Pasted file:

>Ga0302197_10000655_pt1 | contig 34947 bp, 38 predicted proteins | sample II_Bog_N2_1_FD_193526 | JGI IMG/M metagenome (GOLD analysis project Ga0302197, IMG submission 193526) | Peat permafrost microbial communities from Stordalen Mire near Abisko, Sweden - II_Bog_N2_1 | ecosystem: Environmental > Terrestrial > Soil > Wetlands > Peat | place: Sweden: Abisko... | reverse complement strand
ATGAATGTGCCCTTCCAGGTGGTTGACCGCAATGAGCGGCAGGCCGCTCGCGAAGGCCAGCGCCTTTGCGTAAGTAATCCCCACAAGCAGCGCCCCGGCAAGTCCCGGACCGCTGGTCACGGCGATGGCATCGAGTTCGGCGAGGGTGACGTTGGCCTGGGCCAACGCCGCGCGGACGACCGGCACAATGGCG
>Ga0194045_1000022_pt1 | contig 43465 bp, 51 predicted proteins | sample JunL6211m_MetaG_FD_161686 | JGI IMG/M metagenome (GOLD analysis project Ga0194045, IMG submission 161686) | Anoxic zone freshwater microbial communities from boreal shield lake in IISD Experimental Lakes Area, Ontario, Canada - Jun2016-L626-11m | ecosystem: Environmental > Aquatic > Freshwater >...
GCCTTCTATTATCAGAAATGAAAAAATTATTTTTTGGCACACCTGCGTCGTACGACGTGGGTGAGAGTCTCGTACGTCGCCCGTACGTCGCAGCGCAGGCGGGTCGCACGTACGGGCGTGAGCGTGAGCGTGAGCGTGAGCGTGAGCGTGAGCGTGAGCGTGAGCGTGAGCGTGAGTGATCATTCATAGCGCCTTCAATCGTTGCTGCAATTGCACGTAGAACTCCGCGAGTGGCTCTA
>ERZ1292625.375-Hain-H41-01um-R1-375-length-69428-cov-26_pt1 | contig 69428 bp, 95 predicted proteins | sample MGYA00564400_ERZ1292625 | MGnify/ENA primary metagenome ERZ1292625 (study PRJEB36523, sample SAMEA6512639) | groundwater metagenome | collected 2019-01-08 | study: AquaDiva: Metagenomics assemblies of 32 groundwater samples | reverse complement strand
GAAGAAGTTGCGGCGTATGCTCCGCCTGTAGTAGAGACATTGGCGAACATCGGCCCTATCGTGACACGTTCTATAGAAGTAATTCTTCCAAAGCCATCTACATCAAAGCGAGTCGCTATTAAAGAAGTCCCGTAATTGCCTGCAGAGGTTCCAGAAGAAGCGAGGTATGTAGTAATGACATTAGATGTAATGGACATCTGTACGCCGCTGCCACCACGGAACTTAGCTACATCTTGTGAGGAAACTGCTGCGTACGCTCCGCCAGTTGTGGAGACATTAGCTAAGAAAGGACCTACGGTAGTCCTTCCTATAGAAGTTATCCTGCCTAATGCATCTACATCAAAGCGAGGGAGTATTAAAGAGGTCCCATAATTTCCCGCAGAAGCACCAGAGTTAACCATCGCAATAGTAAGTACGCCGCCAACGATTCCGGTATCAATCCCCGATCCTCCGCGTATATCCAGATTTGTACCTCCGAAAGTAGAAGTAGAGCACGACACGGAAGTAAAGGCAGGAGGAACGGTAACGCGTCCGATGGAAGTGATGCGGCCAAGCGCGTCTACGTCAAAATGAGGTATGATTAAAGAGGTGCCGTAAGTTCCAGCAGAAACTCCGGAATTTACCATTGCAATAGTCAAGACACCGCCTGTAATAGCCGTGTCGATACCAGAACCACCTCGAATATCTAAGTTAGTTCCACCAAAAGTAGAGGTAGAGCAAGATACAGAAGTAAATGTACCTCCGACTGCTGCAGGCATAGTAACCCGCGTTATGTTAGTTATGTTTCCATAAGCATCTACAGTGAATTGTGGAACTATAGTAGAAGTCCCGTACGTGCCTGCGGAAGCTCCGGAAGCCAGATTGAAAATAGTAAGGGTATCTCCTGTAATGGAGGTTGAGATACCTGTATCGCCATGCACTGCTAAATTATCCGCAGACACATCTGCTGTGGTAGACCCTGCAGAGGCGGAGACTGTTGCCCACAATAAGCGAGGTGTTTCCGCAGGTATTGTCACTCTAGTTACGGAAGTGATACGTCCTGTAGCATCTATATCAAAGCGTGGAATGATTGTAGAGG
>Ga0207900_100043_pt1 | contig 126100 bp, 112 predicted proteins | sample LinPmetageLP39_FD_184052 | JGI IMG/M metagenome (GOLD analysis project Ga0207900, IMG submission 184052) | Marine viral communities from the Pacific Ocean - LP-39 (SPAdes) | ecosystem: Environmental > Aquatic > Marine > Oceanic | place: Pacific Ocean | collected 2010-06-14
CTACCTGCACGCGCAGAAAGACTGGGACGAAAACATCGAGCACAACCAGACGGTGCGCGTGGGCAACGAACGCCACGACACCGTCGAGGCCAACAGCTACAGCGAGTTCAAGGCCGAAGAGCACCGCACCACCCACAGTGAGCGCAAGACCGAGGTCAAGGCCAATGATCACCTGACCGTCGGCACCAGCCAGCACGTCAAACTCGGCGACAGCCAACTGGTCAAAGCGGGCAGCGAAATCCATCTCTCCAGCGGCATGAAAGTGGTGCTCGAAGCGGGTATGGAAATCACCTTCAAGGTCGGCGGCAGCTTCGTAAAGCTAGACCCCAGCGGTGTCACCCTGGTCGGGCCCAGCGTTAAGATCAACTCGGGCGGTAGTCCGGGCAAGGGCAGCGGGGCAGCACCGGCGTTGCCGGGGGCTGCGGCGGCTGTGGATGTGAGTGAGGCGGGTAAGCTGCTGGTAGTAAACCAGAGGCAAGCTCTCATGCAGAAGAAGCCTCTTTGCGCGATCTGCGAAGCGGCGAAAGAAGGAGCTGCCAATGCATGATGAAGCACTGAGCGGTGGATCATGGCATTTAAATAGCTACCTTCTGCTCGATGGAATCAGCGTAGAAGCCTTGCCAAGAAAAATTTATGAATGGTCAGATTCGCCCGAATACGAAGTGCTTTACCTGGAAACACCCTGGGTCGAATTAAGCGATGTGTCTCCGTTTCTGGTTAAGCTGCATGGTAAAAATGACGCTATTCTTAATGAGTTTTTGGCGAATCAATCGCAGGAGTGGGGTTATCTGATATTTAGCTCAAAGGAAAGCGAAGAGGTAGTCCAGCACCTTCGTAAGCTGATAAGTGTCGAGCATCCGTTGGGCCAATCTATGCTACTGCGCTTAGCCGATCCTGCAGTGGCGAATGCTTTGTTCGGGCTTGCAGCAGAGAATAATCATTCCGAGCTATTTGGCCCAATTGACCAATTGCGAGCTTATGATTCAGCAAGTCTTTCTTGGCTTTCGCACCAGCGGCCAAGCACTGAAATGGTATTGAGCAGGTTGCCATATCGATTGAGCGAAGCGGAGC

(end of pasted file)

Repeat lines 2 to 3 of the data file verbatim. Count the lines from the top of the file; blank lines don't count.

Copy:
ATGAATGTGCCCTTCCAGGTGGTTGACCGCAATGAGCGGCAGGCCGCTCGCGAAGGCCAGCGCCTTTGCGTAAGTAATCCCCACAAGCAGCGCCCCGGCAAGTCCCGGACCGCTGGTCACGGCGATGGCATCGAGTTCGGCGAGGGTGACGTTGGCCTGGGCCAACGCCGCGCGGACGACCGGCACAATGGCG
>Ga0194045_1000022_pt1 | contig 43465 bp, 51 predicted proteins | sample JunL6211m_MetaG_FD_161686 | JGI IMG/M metagenome (GOLD analysis project Ga0194045, IMG submission 161686) | Anoxic zone freshwater microbial communities from boreal shield lake in IISD Experimental Lakes Area, Ontario, Canada - Jun2016-L626-11m | ecosystem: Environmental > Aquatic > Freshwater >...